To those who belive in the right to keep and bear arms, but will not support the NRA, what group DO you support? Talk is cheap. What are you doing?


  • John T


    What is the group masquerading as a gun rights group that is actually a shill for Bloomberg?


  • Gary TX


    I realize we(the NRA) need “brighter minds” in management, but it seems to me the administrative costs are excessive. I don’t expect the upper management folks to work for free, just because they are successful business people, most with substantial income from other sources, but if they want the support of “grass roots” gun owners, it be better not to see them on african safari’s and high dollar banquets and such. I just think the image that is projected not the best for gathering financial support
    from the “general public”. I think this is affecting the “shift” to NAGR. I appreciate all that the NRA has done, and continues to do. I wouldn’t want to have to deal with polititions, lobbyist, and the like. I will continue to support the NRA to the extent I am able, but I am retired, and my income is shrinking all the time, so my support will also shrink.


  • Jim H


    #12 “DOUBLE HELICAL” You have said a mouth-full! A divided house will never stand. The government loves dissension, and “divide and conquer” is their mantra. Stick together folks, or we will all go down together. Swallow your pride….just a little bit.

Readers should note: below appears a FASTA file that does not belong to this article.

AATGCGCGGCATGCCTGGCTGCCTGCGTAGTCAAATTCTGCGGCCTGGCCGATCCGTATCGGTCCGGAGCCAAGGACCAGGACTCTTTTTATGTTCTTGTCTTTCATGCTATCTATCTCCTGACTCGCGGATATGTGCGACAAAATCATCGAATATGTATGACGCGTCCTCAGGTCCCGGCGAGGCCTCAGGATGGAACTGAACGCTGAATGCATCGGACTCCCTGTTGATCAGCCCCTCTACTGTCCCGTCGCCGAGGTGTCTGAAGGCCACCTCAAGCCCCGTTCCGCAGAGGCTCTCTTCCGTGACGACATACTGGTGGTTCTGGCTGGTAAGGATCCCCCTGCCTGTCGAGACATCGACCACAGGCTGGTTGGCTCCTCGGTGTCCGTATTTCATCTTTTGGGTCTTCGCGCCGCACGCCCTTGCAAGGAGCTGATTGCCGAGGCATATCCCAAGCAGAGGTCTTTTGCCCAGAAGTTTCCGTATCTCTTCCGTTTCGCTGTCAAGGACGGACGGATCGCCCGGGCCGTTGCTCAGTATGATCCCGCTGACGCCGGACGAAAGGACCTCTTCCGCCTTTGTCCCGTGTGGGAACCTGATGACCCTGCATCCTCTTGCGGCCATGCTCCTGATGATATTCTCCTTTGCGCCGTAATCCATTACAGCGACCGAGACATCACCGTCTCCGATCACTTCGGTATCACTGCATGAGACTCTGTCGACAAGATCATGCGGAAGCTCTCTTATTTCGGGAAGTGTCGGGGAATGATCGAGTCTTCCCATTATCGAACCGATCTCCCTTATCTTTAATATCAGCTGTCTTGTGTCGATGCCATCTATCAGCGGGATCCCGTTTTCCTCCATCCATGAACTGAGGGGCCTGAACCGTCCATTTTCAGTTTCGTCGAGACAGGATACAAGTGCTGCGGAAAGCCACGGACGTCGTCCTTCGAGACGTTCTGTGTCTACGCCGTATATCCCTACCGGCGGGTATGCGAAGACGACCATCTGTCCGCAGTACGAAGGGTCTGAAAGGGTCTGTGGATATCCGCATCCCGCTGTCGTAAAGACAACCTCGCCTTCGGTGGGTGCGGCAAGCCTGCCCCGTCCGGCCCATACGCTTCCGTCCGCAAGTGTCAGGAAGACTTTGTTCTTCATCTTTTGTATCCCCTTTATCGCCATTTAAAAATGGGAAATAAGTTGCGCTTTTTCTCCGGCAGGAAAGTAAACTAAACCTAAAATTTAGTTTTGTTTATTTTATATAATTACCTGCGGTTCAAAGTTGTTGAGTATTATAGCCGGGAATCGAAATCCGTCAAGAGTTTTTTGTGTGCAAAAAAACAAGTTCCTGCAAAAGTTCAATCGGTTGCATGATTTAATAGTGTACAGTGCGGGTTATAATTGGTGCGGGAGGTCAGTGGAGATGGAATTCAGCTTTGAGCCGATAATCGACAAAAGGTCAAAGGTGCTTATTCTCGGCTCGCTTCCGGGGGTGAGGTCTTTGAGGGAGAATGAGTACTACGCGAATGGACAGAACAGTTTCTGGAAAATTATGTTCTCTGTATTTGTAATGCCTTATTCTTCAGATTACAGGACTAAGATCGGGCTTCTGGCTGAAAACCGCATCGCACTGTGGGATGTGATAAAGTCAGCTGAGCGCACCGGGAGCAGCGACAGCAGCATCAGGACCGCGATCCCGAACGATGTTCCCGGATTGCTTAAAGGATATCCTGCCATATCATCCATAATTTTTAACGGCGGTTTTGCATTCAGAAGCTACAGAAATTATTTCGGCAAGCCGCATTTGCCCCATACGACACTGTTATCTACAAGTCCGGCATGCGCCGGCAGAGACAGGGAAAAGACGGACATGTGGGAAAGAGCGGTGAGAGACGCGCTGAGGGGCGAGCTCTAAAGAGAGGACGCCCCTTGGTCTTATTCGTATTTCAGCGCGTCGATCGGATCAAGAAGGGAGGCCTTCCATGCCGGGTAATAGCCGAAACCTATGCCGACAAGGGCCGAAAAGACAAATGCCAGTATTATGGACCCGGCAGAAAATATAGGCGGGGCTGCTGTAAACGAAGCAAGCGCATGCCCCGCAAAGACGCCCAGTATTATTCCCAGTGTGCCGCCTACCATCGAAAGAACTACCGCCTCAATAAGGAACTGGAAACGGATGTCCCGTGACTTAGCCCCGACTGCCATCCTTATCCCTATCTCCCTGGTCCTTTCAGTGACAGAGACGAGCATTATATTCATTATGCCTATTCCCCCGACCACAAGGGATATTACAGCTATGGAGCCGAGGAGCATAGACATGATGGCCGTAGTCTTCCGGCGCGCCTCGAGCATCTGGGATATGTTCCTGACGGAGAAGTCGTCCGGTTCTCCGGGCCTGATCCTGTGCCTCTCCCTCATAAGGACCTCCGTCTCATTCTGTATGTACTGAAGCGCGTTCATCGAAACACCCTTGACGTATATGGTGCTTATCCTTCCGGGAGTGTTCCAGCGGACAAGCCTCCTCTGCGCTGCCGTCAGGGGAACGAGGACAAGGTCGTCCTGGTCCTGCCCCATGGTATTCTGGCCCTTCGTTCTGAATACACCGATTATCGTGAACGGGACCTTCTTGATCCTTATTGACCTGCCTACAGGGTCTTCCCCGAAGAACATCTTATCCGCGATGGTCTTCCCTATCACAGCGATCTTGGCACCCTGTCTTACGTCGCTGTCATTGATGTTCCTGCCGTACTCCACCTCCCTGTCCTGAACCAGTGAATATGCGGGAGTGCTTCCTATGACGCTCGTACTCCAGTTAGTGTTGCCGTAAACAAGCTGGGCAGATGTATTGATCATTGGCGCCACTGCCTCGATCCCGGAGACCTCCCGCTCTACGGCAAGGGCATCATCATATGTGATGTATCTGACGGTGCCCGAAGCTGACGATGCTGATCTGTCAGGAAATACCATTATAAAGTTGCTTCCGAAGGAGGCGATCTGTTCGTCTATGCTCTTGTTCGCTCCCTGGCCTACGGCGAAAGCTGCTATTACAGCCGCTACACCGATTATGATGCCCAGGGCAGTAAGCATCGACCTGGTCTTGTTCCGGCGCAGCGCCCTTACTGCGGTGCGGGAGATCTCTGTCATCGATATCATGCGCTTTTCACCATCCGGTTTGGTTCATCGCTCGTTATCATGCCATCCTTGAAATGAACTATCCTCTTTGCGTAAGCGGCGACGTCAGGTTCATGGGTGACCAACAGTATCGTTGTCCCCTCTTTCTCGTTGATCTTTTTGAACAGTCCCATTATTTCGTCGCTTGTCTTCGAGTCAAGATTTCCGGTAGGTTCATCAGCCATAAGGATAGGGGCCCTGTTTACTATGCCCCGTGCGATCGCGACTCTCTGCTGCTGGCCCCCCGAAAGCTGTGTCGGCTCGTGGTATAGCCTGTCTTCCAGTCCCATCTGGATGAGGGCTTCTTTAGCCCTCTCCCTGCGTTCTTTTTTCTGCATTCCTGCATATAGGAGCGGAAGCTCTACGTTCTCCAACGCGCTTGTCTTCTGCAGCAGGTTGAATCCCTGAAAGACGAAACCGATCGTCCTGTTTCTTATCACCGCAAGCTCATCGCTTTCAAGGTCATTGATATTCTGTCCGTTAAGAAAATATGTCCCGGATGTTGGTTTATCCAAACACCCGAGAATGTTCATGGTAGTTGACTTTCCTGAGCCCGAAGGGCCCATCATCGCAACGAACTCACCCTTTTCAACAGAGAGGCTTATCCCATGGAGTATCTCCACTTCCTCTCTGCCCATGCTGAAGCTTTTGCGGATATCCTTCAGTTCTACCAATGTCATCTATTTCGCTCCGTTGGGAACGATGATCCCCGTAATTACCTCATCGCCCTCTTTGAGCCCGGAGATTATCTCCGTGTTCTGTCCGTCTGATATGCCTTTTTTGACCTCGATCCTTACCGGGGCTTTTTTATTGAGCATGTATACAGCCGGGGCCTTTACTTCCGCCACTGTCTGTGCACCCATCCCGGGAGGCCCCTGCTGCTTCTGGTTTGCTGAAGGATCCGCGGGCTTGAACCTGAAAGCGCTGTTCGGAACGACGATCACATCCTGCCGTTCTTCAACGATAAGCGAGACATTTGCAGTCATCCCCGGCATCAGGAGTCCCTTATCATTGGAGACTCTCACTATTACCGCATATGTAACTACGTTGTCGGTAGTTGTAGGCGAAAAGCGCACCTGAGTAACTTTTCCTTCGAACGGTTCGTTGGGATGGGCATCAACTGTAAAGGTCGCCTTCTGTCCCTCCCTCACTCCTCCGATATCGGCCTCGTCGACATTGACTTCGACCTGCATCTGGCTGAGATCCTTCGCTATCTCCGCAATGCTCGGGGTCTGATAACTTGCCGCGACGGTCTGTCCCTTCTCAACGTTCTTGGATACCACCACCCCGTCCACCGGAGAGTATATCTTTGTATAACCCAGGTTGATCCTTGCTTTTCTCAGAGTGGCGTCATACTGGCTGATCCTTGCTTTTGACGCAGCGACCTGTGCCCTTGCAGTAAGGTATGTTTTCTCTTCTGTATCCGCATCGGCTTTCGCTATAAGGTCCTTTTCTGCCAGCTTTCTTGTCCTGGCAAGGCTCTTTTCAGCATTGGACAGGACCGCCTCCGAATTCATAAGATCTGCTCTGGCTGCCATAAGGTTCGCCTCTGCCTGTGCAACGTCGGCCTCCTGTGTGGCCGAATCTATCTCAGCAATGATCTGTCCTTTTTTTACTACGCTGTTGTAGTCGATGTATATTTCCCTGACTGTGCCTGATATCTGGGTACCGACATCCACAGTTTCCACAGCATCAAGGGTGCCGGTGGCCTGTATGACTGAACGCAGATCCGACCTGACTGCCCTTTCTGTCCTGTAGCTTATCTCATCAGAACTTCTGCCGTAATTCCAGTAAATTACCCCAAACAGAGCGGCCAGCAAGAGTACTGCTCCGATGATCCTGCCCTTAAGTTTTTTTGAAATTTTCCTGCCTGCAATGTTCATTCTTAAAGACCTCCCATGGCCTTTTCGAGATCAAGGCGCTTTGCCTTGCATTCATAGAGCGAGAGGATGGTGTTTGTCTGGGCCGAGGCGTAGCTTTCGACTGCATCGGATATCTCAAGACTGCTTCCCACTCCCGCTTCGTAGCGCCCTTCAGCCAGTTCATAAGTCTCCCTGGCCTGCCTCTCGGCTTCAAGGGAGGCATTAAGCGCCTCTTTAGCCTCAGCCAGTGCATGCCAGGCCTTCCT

• james west


    To #11 G Man. You are right, I only read a few posts before I respond. Given there are more than 200 posts on different Blog sites (and more as you input), I do not have a chance to read every Blog. I am unfamiliar with NAGR, but will be looking at their site and probably joining, along with my NRA membership. I realize you do not believe in compromise, but many times that is the only option. Compromise involves getting as much as you give. I suspect you view compromise as surrender, which I do not subscribe to. Thanks for the heads up on NAGR. I subscribe to the NRA with one year memberships. If I feel they are headed in a direction I do not agree with, I do not renew. The same will be true with the NAGR. These days, numbers count. We should all belong to as many pro-gun advocacy groups as possible, until we win this war.